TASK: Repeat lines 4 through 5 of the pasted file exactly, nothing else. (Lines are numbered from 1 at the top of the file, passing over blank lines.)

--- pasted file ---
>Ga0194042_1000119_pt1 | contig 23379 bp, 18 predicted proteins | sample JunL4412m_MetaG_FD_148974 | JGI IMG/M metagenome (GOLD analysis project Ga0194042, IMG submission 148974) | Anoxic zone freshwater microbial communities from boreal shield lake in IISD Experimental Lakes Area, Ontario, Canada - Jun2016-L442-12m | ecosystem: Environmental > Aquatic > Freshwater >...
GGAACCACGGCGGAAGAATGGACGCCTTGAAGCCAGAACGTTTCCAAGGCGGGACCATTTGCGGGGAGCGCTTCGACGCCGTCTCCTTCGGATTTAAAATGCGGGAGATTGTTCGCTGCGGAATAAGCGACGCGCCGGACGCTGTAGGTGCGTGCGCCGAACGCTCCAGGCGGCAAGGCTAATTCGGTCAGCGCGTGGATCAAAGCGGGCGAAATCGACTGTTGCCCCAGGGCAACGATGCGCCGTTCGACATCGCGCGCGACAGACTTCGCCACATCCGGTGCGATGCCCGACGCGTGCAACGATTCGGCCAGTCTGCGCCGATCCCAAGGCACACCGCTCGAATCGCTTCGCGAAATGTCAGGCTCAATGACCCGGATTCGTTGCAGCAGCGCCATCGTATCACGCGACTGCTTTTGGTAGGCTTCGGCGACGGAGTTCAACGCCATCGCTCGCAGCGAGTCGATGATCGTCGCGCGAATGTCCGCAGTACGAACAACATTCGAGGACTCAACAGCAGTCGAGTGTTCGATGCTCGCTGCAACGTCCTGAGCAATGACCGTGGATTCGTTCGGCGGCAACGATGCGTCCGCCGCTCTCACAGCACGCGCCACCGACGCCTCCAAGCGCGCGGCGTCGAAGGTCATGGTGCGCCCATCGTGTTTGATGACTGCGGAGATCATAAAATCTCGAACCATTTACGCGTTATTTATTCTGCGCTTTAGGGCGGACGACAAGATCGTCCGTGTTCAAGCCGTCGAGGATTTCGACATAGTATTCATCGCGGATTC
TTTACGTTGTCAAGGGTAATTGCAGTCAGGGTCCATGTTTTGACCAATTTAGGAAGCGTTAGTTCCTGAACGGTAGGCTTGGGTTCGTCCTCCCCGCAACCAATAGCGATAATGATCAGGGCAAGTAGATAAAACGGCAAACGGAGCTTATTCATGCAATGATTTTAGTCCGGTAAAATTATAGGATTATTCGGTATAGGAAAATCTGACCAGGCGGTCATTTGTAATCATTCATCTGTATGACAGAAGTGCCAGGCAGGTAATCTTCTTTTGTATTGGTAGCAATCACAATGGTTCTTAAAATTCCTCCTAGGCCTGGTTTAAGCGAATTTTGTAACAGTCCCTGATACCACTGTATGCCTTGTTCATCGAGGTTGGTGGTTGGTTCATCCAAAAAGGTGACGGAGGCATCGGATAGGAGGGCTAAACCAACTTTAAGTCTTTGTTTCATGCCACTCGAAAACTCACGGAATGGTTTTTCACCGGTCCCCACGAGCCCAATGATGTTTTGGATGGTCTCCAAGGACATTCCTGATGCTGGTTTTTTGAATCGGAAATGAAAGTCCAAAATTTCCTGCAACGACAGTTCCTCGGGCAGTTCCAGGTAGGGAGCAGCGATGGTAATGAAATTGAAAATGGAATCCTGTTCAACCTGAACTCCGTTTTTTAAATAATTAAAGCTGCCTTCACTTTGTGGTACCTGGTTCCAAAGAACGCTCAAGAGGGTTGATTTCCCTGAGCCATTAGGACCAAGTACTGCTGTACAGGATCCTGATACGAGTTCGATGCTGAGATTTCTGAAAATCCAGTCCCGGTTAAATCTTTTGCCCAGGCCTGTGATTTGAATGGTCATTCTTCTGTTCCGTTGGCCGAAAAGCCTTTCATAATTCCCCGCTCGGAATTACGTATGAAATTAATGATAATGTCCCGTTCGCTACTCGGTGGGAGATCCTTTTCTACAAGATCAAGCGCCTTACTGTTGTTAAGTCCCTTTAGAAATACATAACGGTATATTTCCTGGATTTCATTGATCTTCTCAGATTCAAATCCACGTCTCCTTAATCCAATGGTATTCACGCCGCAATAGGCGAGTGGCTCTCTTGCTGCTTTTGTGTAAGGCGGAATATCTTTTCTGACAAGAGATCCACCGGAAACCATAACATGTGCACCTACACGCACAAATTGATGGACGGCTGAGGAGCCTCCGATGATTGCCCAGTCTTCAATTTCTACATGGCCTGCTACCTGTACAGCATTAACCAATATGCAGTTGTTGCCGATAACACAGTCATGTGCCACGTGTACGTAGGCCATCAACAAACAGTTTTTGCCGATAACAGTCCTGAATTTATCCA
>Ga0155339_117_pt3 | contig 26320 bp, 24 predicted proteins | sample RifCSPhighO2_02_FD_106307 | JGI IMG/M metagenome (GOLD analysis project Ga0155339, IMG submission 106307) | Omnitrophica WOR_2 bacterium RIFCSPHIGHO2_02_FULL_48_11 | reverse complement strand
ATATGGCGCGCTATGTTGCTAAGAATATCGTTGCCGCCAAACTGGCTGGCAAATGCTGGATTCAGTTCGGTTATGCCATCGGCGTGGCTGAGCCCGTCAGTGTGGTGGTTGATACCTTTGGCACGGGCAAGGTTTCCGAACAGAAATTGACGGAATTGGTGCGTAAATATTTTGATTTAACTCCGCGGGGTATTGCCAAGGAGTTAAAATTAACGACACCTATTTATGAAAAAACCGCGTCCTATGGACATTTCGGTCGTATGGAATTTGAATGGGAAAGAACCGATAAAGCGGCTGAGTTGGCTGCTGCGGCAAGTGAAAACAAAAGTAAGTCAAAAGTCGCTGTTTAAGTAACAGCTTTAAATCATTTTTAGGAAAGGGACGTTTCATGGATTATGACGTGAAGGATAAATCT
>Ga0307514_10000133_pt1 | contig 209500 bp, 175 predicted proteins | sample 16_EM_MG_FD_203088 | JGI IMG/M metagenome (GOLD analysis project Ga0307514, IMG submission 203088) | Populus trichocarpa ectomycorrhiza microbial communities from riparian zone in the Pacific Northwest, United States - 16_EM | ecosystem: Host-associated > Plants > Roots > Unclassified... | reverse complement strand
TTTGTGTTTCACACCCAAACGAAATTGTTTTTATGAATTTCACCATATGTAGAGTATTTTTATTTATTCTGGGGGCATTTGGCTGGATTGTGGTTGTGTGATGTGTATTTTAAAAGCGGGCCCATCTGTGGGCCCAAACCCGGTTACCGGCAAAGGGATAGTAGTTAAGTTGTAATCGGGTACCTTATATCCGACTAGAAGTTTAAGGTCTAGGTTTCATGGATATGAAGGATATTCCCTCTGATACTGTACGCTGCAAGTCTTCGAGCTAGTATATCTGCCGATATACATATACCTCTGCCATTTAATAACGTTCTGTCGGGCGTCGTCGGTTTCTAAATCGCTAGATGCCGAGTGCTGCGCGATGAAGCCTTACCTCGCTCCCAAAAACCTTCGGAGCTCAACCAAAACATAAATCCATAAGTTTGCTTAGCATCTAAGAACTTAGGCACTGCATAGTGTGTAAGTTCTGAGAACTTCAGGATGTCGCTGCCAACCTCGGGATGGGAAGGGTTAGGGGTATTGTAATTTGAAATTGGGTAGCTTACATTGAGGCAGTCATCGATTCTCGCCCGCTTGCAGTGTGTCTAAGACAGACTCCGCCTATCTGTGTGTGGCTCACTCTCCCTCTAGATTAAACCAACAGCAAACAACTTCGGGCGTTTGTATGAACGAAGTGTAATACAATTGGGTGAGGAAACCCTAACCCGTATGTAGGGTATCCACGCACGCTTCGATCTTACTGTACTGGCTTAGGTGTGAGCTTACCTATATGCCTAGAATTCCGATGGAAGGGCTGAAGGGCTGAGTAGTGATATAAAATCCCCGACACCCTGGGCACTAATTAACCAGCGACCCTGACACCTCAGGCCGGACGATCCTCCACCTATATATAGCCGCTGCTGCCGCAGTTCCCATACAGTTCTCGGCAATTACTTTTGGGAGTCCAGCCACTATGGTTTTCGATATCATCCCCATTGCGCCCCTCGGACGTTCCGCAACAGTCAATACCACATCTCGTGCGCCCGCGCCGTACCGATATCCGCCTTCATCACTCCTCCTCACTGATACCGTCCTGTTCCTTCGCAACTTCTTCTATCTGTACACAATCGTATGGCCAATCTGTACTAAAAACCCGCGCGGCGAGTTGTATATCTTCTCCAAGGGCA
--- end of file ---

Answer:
>Ga0155339_117_pt3 | contig 26320 bp, 24 predicted proteins | sample RifCSPhighO2_02_FD_106307 | JGI IMG/M metagenome (GOLD analysis project Ga0155339, IMG submission 106307) | Omnitrophica WOR_2 bacterium RIFCSPHIGHO2_02_FULL_48_11 | reverse complement strand
ATATGGCGCGCTATGTTGCTAAGAATATCGTTGCCGCCAAACTGGCTGGCAAATGCTGGATTCAGTTCGGTTATGCCATCGGCGTGGCTGAGCCCGTCAGTGTGGTGGTTGATACCTTTGGCACGGGCAAGGTTTCCGAACAGAAATTGACGGAATTGGTGCGTAAATATTTTGATTTAACTCCGCGGGGTATTGCCAAGGAGTTAAAATTAACGACACCTATTTATGAAAAAACCGCGTCCTATGGACATTTCGGTCGTATGGAATTTGAATGGGAAAGAACCGATAAAGCGGCTGAGTTGGCTGCTGCGGCAAGTGAAAACAAAAGTAAGTCAAAAGTCGCTGTTTAAGTAACAGCTTTAAATCATTTTTAGGAAAGGGACGTTTCATGGATTATGACGTGAAGGATAAATCT